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Money spent on lobbying skyrocketed during tax overhaul

Associated Press

WASHINGTON (AP) — The National Association of Realtors led a spike in lobbying in the final three months of 2017 as it and other trades organizations battled for the biggest breaks possible in the most far-sweeping tax overhaul the country has passed in more than 30 years.

The National Association of Realtors spent $22.2 million between Oct. 1 and Dec. 31, according to newly filed disclosure reports.

That’s double what the organization spent in the third quarter on lobbying activities. The Business Roundtable spent $17.3 million in the fourth quarter, nearly quadruple the amount over the three previous months, and the U.S. Chamber of Commerce reported spending $16.8 million, a $3.7 million increase.

President Donald Trump swept into the White House promising to “drain the swamp” in Washington, but lobbyists continued to wield considerable influence. They plied their trade with particular vigor as Congress drew up the $1.5 trillion tax-cut package that Trump signed into law in late December.

The tax overhaul was hustled through Congress in less than two months and mostly written in private. Public Citizen, a nonprofit watchdog group, said in a report released on Jan. 30 that more than 4,600 lobbyists were engaged specifically on the tax rewrite while several thousand more sought to influence tax policy in addition to other legislative matters. That worked out to 13 lobbyists for every member of Congress.

“Really in terms of galvanizing the entire profession, tax bills do that like nothing else,” said Lisa Gilbert, Public Citizen vice president of legislative affairs.

The National Association of Realtors said the millions of additional dollars spent on lobbying went mostly to advertising in the districts or states of members of the congressional tax-writing committees.

The group’s successes, according to a lengthy report card it put together, included preserving the current exclusion for capital gains on the sale of a home and winning a 20 percent business-income deduction for real estate agents and brokers who are set up as “pass-through” companies. That means they will be paying personal income tax on their business earnings.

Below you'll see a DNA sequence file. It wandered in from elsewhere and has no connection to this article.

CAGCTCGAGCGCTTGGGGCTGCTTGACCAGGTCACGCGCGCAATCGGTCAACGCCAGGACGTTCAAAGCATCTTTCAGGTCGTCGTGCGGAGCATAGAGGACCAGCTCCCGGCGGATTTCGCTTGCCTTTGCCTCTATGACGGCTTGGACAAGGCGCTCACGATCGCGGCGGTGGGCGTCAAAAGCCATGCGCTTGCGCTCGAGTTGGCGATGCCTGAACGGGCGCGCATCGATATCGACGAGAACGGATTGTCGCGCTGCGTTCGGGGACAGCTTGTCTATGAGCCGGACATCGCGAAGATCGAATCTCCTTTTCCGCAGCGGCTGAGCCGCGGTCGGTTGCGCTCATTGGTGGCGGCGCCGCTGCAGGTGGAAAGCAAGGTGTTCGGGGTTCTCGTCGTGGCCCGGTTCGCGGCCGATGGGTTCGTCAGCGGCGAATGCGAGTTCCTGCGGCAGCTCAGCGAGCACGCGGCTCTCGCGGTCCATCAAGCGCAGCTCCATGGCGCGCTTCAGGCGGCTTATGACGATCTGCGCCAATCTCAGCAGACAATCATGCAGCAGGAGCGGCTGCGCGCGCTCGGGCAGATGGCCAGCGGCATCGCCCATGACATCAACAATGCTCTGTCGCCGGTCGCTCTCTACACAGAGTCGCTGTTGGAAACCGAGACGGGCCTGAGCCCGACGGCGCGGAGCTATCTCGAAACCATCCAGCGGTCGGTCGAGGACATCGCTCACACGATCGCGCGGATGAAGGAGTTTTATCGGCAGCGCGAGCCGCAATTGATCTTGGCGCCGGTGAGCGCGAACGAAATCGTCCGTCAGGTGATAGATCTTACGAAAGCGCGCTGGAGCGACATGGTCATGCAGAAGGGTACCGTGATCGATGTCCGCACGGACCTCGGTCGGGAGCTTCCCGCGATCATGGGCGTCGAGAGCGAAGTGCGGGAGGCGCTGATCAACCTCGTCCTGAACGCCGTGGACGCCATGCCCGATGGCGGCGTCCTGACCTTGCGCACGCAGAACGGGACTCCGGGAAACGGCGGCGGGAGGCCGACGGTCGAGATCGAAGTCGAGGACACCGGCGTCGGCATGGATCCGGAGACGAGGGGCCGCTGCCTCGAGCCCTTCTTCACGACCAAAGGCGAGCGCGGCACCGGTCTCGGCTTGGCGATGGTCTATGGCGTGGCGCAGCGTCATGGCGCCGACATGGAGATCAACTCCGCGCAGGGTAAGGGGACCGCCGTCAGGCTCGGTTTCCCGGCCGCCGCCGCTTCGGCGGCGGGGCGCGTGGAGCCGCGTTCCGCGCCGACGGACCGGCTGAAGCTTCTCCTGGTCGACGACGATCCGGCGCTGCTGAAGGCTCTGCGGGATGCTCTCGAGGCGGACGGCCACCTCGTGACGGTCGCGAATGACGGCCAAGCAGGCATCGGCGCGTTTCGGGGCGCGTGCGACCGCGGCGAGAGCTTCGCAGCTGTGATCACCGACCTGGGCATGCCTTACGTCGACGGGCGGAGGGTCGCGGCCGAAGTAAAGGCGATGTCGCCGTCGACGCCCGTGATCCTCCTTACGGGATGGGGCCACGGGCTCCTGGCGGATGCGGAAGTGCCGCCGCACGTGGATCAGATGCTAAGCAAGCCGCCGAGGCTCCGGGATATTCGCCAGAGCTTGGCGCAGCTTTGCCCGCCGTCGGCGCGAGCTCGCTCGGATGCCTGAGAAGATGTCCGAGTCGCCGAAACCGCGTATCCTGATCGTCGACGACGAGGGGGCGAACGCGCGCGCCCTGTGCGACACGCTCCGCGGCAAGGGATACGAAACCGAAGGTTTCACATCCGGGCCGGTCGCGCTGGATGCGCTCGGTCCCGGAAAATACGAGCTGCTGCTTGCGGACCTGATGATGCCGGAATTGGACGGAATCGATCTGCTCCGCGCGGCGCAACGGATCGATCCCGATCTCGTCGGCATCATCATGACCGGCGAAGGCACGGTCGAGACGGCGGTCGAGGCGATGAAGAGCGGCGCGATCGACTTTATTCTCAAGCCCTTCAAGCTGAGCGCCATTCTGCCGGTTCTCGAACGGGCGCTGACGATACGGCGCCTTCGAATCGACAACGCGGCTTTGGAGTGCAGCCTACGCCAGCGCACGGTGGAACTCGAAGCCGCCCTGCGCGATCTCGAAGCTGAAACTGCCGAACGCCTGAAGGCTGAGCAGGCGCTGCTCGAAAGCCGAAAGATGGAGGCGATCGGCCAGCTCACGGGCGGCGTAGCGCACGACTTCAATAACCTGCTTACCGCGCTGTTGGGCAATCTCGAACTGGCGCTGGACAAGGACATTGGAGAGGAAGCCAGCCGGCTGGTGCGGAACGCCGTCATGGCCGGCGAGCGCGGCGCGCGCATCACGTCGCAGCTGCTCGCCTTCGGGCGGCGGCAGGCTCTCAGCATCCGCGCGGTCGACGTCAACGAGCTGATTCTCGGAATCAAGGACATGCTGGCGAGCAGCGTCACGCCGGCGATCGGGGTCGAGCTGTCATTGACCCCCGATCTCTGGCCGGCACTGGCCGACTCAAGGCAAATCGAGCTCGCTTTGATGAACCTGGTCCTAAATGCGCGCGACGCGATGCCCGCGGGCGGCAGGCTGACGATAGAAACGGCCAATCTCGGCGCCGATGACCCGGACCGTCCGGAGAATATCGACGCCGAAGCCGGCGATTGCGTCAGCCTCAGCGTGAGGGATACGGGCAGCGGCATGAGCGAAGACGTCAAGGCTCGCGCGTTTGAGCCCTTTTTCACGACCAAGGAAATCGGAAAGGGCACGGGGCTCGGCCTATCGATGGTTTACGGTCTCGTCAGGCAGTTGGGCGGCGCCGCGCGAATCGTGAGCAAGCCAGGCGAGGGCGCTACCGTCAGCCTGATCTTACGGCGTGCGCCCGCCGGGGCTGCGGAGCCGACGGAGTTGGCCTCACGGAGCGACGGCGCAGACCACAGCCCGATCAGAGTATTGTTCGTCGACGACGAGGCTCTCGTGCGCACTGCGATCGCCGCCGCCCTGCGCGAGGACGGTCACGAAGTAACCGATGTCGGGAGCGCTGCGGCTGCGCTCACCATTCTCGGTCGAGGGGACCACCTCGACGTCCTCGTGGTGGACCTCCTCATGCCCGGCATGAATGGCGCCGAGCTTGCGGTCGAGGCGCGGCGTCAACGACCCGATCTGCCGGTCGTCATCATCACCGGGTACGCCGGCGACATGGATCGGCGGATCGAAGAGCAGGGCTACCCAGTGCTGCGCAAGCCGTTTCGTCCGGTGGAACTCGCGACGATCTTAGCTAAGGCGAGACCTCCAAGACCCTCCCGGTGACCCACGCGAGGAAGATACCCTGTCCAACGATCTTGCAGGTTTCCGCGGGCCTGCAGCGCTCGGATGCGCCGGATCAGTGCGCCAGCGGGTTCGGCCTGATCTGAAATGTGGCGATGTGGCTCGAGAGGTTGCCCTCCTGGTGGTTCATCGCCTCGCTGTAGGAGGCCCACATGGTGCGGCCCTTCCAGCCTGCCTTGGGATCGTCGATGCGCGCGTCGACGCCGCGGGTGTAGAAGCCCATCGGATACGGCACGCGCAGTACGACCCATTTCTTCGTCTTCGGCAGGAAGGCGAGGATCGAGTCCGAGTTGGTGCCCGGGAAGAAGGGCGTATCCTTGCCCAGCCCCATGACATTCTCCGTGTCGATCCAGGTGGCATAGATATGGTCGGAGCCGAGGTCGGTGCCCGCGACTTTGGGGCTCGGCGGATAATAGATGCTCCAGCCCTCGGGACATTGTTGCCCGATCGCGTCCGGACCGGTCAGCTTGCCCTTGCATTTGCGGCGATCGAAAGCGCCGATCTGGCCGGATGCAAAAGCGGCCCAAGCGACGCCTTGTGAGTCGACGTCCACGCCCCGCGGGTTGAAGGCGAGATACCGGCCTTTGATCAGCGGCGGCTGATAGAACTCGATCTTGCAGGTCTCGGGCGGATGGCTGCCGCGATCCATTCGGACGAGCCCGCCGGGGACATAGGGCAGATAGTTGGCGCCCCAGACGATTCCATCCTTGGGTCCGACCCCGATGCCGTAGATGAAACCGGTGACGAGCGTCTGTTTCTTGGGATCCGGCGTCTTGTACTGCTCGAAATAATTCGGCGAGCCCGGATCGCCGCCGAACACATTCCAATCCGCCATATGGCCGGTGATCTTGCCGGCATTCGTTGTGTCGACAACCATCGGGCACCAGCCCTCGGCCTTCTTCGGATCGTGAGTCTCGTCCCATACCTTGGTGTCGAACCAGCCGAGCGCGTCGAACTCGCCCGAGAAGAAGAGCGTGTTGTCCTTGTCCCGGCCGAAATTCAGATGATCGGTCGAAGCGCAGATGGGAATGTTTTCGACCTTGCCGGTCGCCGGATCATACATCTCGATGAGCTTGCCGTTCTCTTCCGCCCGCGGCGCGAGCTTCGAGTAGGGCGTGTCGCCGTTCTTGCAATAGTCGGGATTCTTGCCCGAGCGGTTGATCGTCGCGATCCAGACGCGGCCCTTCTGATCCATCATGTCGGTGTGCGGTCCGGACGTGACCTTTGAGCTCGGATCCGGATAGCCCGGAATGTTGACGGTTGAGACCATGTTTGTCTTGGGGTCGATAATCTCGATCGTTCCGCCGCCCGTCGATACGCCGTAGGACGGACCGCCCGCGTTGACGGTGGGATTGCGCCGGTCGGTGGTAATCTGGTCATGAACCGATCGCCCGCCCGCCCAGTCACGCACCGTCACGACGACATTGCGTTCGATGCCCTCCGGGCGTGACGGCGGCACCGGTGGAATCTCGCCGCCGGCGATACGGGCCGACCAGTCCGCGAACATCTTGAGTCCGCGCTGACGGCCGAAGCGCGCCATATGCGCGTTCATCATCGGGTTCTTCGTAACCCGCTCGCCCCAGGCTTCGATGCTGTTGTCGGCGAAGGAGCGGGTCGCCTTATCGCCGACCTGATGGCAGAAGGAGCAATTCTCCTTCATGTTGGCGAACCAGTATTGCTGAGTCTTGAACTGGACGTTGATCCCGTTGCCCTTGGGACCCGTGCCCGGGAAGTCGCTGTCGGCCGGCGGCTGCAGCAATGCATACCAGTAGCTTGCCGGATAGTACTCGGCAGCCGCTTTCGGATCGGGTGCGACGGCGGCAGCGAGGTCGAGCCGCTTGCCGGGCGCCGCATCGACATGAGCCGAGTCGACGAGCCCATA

The group also took credit for spinning gold from straw. An initial version of the tax bill, for example, had proposed capping the mortgage interest deduction at $500,000 — a major change that the organization said would have an “immediate and very negative impact” on high-cost housing markets.

The legislation signed into law by Trump set the cap at a higher level, $750,000, for new loans and exempted most current mortgages from the limit. It wasn’t an ideal result for the real estate industry, but it was better than it otherwise might have been.

The Business Roundtable, made up of the CEOs of America’s largest companies, promoted what it described as “pro-growth tax reform.” The group said the fourth-quarter spending increase was the result of increased lobbying activity, paid advertising and the hiring of new staff.

One of the group’s lobbyists is its president and CEO, Joshua Bolten, who held a series of high-level jobs during President George W. Bush’s administration. From 2006 to 2009, for instance, he was White House chief of staff. In addition to its own lobbyists, the group paid outside organizations nearly half a million dollars to lobby on its behalf during the last three months of 2017.

Along with cutting the corporate tax rate from 35 percent to 21 percent, the tax law grants tens of billions in tax breaks on profits that America’s richest multinational companies have kept overseas. Both changes came as victories for big business.

In response to the tax plan, Trump last month highlighted the nearly $250 billion that Apple is repatriating, saying the tech giant would invest $350 billion in the United States in the coming years. But Apple had planned to spend most of that money with its suppliers and manufacturers in the U.S. anyway.

Analysts have predicted that most of those overseas profits will flow into stock buybacks and dividend payments. That’s what happened the last time a one-time break on offshore profits was offered more than a decade ago.

Specialized organizations also seized the moment. The Beer Institute spent $1.3 million on lobbying in the final quarter — a $390,000 increase — and cheered the results: two years of federal excise tax relief for America’s brewers and beer importers.

Lobbyists, though, didn’t always get what they wanted.

Americans Against Double Taxation was formed specifically to prevent the state and local tax deduction from being scrapped. The group, which included the U.S. Conference of Mayors and the National Association of Counties, didn’t register to lobby until mid-September and wound up spending around $46,000, a relatively small amount.

But the fight was an uphill one all the way and more money probably wouldn’t have mattered. The Republican architects of the tax-cut plan needed to free up hundreds of millions of dollars for tax cuts and the state, making local deduction was an easy target.

Congress voted to impose $10,000 limit on deductions for state and local taxes. The shift will hit hardest in Democratic-leaning states such as California, Connecticut, Massachusetts, New Jersey and New York.

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